Wide appeal does not necessarily connote beneficial quality. Fast food is sold on almost every commercial corner across our wide land and yet there are few who would argue that the health and welfare of our country has benefited from what is usually served up. With a few exceptions, adapting a product for the mass market is usually a sign that the product has become generic and available to the least common denominator of our society. While at the same time we put a premium on handcrafted works that take time, skill and effort.
In our rush to cater to the "beginner" in genealogy we are in danger of following the fast food industry into bland acceptability with little positive nutritional content. There is an even more ominous possibility, that that by dumbing down genealogy, we lose the ability to do the hard work of careful research altogether and that the equivalent of handcrafted genealogy will become the subject of museums and historical sites.
One of the first symptoms of the dumbing down movement in genealogy is a overly exercised concern for the "beginner." Those who focus on the "beginner" to the exclusion of recognizing the true complexity and difficulty of genealogical research, emphasize terms such as quick, fast, fun and easy rather than acknowledging that genealogy is difficult and time consuming. You can make an entry level path into genealogical research without destroying the utility of entire pursuit. By emphasizing the beginner at the expense of ignoring the seasoned researcher, you frustrate those who can legitimately contribute and end up frustrating those who are beginning.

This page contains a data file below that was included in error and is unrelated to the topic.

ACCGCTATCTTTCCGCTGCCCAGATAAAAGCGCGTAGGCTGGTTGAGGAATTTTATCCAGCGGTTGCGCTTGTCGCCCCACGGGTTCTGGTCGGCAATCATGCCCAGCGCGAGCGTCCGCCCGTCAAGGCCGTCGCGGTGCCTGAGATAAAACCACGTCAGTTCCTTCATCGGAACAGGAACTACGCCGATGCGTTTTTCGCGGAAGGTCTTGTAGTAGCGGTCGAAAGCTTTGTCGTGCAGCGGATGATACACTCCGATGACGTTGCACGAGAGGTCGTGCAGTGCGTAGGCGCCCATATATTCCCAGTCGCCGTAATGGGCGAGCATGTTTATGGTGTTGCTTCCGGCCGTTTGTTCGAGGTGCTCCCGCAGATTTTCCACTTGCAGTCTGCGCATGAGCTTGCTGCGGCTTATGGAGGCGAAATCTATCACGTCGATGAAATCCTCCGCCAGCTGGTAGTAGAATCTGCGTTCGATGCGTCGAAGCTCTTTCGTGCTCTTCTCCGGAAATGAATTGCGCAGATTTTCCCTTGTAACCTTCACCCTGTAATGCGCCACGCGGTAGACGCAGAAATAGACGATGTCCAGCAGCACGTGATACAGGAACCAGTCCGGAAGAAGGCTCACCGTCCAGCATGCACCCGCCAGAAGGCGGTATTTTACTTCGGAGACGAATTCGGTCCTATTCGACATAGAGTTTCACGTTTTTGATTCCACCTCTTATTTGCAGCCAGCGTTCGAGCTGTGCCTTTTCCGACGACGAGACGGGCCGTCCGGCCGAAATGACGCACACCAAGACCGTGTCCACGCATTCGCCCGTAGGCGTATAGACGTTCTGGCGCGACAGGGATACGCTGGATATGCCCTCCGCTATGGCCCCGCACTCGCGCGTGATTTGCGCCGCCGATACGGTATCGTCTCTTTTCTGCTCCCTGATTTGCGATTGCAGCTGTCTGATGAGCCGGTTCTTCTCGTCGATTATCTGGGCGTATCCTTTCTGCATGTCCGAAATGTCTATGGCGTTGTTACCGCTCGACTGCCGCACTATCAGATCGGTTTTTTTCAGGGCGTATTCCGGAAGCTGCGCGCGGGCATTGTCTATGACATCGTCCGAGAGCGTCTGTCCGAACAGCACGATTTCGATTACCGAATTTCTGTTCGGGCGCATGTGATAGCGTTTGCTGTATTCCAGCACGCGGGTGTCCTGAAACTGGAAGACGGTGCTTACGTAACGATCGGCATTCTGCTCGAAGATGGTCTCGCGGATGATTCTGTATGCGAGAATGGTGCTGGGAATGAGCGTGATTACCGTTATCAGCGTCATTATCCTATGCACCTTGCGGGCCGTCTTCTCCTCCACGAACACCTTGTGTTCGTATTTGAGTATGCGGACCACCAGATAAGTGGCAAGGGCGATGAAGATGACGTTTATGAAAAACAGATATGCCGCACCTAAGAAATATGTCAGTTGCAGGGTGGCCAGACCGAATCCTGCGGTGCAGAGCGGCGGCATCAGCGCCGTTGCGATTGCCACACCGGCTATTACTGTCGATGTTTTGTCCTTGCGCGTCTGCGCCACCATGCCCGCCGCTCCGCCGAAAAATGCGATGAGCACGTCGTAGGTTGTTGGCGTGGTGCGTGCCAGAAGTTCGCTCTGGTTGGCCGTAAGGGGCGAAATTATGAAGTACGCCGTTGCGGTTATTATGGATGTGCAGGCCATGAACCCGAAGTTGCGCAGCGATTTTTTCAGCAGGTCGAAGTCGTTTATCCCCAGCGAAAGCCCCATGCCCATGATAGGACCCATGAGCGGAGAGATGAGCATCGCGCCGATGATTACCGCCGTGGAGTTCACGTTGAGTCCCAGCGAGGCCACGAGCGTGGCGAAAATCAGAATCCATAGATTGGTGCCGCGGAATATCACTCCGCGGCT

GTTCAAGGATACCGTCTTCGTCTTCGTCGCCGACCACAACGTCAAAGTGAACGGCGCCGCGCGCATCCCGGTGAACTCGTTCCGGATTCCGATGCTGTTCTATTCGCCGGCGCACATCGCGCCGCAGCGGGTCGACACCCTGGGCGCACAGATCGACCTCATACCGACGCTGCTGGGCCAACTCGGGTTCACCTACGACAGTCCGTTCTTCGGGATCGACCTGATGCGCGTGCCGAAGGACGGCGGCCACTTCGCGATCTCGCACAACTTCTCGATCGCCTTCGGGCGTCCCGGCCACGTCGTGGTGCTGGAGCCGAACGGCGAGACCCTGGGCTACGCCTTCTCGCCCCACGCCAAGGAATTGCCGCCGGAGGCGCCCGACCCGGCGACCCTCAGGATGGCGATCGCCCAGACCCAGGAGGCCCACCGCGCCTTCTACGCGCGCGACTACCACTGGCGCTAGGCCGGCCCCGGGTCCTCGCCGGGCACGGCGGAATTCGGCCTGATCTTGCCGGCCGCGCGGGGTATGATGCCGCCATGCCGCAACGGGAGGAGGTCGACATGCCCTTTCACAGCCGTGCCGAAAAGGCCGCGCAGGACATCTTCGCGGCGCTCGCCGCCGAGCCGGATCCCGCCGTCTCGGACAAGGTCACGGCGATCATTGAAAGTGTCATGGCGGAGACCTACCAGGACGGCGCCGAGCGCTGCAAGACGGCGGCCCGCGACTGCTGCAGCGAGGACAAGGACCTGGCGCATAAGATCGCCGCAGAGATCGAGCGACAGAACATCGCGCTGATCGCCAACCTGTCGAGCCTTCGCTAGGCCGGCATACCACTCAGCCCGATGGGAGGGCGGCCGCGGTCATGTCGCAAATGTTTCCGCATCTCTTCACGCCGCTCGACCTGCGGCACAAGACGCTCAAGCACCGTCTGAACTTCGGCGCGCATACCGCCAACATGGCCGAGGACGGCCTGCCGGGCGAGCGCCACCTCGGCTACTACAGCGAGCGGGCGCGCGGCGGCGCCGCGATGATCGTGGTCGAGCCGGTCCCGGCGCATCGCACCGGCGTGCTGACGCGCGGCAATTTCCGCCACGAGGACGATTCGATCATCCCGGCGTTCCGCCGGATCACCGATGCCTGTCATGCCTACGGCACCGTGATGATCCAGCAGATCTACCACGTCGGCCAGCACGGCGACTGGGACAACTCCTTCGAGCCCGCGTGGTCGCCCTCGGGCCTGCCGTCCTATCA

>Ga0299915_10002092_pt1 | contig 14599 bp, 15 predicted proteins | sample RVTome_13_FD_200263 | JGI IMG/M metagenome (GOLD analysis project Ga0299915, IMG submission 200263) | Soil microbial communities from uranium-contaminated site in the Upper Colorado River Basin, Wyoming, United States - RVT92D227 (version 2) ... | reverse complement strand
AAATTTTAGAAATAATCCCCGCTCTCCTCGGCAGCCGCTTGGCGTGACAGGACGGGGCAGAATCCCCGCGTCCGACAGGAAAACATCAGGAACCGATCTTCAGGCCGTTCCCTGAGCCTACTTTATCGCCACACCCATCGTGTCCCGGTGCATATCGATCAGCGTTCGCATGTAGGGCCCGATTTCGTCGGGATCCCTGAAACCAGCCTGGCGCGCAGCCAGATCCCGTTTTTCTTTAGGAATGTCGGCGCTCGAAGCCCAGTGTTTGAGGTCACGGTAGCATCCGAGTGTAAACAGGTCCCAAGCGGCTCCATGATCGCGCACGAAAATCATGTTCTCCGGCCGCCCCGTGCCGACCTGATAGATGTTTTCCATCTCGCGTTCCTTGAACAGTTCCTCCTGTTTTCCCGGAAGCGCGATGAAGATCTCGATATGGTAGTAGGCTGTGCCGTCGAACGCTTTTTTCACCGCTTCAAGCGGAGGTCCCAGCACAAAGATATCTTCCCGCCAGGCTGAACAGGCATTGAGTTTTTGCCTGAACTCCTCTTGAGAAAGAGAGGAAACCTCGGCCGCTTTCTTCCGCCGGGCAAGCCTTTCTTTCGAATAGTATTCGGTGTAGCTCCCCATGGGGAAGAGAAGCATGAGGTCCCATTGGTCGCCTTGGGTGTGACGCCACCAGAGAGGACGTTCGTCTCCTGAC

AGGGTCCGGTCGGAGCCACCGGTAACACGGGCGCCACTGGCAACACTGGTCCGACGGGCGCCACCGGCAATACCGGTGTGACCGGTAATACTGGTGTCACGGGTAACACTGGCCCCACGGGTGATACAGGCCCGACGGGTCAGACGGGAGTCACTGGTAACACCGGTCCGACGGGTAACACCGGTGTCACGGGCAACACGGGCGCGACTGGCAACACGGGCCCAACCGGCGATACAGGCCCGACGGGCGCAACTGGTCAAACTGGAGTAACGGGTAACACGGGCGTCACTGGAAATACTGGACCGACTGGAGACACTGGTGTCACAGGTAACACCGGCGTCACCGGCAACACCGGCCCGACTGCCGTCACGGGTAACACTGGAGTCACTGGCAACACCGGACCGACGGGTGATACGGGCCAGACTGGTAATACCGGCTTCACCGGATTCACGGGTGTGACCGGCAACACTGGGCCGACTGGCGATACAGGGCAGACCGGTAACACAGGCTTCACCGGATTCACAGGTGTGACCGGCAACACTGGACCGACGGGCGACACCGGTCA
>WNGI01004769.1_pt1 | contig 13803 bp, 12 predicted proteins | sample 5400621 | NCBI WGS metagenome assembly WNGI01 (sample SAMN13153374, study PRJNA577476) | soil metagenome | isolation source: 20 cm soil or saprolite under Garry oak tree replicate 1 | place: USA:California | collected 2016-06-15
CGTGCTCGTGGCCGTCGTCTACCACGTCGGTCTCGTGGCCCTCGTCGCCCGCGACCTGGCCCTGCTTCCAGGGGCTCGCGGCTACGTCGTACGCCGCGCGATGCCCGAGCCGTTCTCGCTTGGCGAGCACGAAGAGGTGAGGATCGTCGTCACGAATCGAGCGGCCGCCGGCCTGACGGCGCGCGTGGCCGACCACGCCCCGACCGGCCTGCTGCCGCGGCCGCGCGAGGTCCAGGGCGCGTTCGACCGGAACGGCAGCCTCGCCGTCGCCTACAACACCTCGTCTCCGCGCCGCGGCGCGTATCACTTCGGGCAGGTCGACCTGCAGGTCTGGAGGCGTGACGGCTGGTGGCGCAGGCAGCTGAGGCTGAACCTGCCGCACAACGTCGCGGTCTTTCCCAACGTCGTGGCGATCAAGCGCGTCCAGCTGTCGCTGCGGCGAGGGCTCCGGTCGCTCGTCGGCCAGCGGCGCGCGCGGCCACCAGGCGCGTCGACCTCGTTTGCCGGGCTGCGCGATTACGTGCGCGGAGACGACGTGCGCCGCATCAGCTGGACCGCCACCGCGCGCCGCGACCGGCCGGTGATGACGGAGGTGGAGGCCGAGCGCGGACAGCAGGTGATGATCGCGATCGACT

Its easy to find online references to how easy and fun it is to do genealogy. Products are offered that promise to make genealogy "fun, easy and fast." The one hour TV program approach to life and work. There are even websites that advertise that you can "have fun letting the computer do the family history searching for you!" Another article asks the question, "How Do We Make Genealogy Fun for Everyone?" The only other word that is overlooked here is "free." How can you resist something that is fun, easy, fast and free? The problem is that genealogy can be fun if you define fun as sitting in front of a computer all day or slogging through rolls of microfilm, but it is not easy, fast and only elusively free.
Genealogy is fun, easy and fast in the same way eating at McDonald's is fun, easy and fast. Are we going to start building playgrounds at the genealogy libraries?
There is nothing fundamentally wrong with making it easier for beginners to get started in genealogy. The problem begins when the focus of the websites, programs and repositories moves so far into the fun and easy category that they forget who does the real work in the genealogical world. Are they providing a pathway for beginners to become experts or are they simply serving up the equivalent of french fries and cutting out the rest of the menu. What happens when the beginner wants to move on to more substantial research and can't cut a way through the fluff?